Ben Ali has fluctuated between progressivism and authoritarianism during his 20 years as president of Tunisia. While the nation is now among the most developed in Africa, it still has some catching up to do in the human rights arena.
Tunisian president Zine El Abidine Ben Ali, who has been in power since November 7, 1987, has decided to stay in the running for his umpteenth mandate in the 2009 presidential elections.
Under his reign, Tunisia has become one of the greatest economic and social success stories in Africa and the Arab world. He stabilised national security as his neighbours fell prey to Islamic terrorists.
But his Achilles heel, politically speaking, remains his human rights record.
A medical coup d’état
Nearly 21 years ago, Ben Ali became president by insisting that the president at the time, Habib Bourguiba, was in such poor health as to be unable to complete his duties. Ben Ali was prime minister. This medical coup d’état is called Tunisia's “Quiet Revolution”.
Ben Ali was born on September 3, 1936, to a family of modest means in eastern Tunisia. After serving in the Tunisian army and attending the prestigious French military school in Saint-Cyr, a Paris suburb, he returned to Tunis and became director of the national police for ten years, after which he was dispatched to stints in Morocco and Spain. In 1984, he was recalled home from Poland, where had been serving as ambassador, to take the post of interior minister. Three years later, he was promoted to the post of prime minister on the heels of a bloody confrontation between Tunisian security forces and labor unions, the latter of which were mostly Islamist.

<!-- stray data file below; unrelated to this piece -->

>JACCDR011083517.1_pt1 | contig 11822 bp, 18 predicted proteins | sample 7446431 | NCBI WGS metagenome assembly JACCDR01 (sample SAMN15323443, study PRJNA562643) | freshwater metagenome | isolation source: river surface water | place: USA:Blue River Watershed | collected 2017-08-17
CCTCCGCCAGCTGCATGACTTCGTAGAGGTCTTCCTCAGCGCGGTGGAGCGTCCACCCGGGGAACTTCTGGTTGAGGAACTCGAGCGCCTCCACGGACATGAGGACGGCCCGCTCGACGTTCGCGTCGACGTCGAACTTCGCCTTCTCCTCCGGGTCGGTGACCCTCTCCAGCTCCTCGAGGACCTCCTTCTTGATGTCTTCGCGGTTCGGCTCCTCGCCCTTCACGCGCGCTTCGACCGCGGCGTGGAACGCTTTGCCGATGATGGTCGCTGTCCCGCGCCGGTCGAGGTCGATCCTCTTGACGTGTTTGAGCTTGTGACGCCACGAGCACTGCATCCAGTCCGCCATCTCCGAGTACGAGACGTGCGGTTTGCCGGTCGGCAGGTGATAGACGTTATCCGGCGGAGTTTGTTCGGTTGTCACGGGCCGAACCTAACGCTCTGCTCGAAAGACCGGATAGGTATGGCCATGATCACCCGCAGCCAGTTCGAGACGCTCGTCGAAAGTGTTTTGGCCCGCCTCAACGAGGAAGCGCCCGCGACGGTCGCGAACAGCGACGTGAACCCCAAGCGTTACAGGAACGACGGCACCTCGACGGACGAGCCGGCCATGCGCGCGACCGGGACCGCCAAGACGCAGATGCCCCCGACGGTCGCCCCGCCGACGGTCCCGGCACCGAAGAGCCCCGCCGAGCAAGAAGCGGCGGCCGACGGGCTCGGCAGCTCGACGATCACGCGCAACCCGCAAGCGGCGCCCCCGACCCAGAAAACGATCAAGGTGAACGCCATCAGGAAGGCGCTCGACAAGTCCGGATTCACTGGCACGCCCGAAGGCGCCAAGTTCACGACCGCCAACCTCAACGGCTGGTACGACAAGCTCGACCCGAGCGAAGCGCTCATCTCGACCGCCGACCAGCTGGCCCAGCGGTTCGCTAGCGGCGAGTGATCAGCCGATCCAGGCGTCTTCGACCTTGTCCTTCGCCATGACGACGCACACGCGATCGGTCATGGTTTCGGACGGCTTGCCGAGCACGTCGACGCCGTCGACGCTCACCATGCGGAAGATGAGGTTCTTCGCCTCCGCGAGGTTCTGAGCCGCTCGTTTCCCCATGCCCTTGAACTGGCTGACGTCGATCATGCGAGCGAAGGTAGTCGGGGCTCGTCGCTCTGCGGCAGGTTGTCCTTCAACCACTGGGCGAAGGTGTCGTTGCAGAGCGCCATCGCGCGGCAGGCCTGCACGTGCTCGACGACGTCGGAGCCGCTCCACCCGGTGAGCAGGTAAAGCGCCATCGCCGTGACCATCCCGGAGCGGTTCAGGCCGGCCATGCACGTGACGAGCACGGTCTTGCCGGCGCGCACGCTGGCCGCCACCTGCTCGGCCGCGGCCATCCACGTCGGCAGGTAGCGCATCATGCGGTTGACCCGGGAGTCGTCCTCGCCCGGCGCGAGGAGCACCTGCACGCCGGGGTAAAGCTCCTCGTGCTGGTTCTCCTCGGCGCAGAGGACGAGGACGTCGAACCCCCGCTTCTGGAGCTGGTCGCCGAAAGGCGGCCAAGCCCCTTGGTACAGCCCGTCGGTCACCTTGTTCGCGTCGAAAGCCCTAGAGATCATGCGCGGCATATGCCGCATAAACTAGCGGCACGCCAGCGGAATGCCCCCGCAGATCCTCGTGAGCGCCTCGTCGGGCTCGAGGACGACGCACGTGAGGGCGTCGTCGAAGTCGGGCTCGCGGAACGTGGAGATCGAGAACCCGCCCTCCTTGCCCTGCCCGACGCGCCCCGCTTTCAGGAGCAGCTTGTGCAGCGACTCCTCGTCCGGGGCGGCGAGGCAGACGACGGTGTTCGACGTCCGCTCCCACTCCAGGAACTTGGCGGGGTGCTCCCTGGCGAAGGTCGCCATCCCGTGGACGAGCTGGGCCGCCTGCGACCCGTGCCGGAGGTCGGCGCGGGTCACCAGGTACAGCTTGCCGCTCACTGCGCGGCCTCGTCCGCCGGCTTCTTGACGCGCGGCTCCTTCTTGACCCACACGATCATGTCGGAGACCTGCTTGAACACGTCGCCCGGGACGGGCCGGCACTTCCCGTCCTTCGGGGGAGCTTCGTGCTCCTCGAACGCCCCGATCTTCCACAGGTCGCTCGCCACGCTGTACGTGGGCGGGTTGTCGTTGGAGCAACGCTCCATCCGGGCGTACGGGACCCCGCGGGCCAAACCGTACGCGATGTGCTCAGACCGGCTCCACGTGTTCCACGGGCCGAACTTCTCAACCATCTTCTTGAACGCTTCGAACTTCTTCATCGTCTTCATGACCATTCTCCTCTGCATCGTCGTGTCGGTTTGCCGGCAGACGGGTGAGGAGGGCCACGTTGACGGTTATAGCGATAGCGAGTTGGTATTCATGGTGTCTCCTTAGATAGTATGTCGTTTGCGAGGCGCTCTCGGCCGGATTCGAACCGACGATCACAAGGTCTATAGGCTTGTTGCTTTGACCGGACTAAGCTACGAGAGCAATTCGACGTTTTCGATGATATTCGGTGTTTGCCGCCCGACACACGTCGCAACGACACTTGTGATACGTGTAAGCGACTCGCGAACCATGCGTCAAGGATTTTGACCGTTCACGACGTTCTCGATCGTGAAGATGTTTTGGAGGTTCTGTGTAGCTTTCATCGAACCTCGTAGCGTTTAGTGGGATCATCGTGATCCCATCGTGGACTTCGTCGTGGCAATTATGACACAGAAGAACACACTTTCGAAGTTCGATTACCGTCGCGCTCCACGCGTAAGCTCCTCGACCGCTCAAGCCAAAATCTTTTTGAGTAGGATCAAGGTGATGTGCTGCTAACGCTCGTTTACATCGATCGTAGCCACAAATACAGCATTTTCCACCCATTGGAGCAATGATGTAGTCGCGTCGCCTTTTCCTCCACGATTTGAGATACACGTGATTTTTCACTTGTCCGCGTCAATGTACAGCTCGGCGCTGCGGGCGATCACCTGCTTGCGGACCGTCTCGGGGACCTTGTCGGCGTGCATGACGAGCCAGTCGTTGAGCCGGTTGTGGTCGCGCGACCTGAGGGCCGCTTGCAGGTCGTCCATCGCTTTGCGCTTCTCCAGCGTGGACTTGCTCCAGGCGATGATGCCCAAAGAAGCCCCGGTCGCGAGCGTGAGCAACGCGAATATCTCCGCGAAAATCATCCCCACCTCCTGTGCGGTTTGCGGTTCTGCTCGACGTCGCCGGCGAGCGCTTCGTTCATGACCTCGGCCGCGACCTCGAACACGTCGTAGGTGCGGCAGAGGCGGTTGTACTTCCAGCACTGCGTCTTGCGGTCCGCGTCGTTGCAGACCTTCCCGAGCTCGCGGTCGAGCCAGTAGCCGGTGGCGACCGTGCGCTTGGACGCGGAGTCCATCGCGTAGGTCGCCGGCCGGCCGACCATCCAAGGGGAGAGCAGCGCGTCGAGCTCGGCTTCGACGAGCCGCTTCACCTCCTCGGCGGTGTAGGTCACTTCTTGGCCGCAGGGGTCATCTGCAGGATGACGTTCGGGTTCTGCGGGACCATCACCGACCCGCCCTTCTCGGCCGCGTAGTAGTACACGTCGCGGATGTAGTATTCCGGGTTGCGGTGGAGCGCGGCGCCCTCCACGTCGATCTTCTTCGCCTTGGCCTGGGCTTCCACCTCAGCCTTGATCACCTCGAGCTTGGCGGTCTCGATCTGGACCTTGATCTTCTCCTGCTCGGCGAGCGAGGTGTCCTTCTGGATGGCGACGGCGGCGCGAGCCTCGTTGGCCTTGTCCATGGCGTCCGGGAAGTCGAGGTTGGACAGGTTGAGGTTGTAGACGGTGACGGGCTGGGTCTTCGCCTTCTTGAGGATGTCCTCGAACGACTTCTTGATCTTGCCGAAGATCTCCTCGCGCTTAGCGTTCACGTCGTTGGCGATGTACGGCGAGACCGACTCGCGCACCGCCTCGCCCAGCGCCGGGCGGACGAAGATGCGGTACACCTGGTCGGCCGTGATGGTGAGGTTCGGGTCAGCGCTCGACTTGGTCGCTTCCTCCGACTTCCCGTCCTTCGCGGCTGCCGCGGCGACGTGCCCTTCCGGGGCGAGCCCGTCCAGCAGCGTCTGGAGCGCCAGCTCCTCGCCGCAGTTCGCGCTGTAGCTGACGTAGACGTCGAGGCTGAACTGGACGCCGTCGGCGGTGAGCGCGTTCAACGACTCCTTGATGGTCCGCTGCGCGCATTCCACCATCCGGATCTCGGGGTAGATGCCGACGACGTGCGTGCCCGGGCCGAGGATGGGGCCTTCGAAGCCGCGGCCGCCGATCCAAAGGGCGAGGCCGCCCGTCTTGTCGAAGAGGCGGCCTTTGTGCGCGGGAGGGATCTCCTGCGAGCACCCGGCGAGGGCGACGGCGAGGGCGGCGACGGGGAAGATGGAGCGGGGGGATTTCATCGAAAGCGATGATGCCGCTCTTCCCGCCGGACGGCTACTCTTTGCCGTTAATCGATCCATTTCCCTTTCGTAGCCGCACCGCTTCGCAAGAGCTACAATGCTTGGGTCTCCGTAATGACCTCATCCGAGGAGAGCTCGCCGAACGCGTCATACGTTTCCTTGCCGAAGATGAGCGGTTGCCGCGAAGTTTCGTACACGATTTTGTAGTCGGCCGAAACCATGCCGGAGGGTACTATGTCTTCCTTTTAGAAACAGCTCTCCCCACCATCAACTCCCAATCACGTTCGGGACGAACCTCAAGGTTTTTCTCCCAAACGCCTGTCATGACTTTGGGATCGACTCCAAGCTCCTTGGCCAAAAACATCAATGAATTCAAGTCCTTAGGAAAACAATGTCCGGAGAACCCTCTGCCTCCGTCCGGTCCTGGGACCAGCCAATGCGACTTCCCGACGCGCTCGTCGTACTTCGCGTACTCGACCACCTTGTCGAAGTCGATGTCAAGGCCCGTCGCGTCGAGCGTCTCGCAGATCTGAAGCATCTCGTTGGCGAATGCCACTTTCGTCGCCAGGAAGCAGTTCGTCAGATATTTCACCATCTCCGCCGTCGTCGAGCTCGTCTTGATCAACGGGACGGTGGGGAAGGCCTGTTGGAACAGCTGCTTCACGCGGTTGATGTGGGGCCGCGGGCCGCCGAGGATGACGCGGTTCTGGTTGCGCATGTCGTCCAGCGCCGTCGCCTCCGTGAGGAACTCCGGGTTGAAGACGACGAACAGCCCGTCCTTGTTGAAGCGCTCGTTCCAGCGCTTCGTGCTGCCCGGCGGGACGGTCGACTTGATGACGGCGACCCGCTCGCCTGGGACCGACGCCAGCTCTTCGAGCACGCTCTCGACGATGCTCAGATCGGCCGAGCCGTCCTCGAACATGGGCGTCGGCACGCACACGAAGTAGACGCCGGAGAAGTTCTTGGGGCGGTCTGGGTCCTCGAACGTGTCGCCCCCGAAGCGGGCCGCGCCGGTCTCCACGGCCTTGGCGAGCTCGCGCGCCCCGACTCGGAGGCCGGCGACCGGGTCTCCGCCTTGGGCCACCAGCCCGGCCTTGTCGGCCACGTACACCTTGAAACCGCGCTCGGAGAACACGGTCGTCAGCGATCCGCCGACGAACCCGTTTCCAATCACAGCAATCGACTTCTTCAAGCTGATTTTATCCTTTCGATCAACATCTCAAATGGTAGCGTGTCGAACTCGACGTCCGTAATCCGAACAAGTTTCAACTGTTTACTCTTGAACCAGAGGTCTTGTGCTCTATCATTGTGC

As president, Ben Ali began progressive reforms which some called a “Democratic spring"; he made peace with several political prisoners, including Habib Achour, leader of the Tunisian Confederation of Labour. He also befriended Rachid Ghanouchi, head of Islamist “Ennahdha” (vigil) movement . He reconciled with several opposition leaders and pushed for several laws, including promoting presidency for life, as well as others prohibiting forced labour.
Ben Ali also reinforced Tunisian female emancipation.
The end of Spring
But these improvements, according to some, did not benefit the people. The Tunisian president restricted public liberty and clamped down on political opposition.
In 1989, at the time of the very first multi-party general elections, Ben Ali was elected president of the republic with 99.2% of the votes, while his cohorts snapped up nearly all the seats in Parliament.
His response to the Islamist threat was immediate: the mosques were not to open their doors beyond the normal prayer hours, and veils were prohibited at schools and workplaces.
The press is under strict police surveillance, to the point that human rights organisations have denounced the regime and its restrictions, which extend even to books and the Internet.
Ben Ali has nonetheless succeeded to make his nation one of the most Europe-friendly in the Arab world. He also managed to sustain consistent and significant growth in the nation. In 1995, Tunisia became the first nation south of the Mediterranean to sign a free trade accord with the EU.
Date created : 2008-04-28